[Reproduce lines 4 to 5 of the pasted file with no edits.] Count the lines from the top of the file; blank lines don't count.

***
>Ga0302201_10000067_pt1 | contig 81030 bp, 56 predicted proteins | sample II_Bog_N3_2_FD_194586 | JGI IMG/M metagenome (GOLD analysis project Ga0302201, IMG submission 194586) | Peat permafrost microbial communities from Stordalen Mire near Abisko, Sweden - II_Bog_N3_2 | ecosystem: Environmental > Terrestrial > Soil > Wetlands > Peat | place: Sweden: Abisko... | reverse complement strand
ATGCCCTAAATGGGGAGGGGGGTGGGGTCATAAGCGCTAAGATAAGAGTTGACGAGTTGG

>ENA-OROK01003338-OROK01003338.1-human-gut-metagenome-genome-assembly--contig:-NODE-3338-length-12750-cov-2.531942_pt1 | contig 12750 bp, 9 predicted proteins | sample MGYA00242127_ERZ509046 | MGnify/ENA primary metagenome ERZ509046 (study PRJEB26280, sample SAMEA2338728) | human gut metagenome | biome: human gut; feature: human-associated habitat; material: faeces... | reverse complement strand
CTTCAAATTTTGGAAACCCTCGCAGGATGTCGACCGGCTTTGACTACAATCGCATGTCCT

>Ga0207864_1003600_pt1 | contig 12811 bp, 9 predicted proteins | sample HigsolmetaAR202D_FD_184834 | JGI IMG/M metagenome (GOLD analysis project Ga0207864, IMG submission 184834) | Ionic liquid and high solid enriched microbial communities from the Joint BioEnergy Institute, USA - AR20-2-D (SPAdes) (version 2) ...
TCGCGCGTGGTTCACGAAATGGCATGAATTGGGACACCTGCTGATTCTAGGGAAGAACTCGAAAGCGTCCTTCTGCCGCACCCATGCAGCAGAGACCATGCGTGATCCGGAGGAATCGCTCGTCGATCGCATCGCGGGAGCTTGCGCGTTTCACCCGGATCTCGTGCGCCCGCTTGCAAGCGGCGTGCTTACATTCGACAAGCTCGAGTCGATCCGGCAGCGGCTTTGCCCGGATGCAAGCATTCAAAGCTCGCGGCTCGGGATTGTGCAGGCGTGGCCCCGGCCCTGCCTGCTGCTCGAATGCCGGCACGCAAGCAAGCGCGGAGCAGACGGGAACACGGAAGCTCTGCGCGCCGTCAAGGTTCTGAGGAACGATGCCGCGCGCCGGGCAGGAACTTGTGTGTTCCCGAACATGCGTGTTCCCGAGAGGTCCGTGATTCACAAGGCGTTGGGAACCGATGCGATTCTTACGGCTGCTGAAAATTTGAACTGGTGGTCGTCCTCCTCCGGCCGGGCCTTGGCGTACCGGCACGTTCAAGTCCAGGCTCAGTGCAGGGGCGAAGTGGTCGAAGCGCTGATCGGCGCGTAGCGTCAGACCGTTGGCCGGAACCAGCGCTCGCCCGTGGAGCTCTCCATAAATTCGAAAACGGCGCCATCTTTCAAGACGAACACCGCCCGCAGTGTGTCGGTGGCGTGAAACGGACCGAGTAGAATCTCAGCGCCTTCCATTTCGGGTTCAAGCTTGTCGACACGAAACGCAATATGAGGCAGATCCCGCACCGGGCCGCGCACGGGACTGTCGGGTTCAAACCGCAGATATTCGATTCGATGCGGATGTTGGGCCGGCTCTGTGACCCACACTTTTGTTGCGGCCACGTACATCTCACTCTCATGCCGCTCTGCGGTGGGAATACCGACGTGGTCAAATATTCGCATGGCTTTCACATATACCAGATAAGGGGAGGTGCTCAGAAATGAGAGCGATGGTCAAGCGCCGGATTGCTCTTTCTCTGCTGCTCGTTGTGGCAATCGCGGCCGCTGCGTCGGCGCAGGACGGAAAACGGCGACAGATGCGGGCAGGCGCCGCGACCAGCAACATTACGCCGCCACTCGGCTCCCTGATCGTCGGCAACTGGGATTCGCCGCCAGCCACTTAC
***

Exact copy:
CTTCAAATTTTGGAAACCCTCGCAGGATGTCGACCGGCTTTGACTACAATCGCATGTCCT

>Ga0207864_1003600_pt1 | contig 12811 bp, 9 predicted proteins | sample HigsolmetaAR202D_FD_184834 | JGI IMG/M metagenome (GOLD analysis project Ga0207864, IMG submission 184834) | Ionic liquid and high solid enriched microbial communities from the Joint BioEnergy Institute, USA - AR20-2-D (SPAdes) (version 2) ...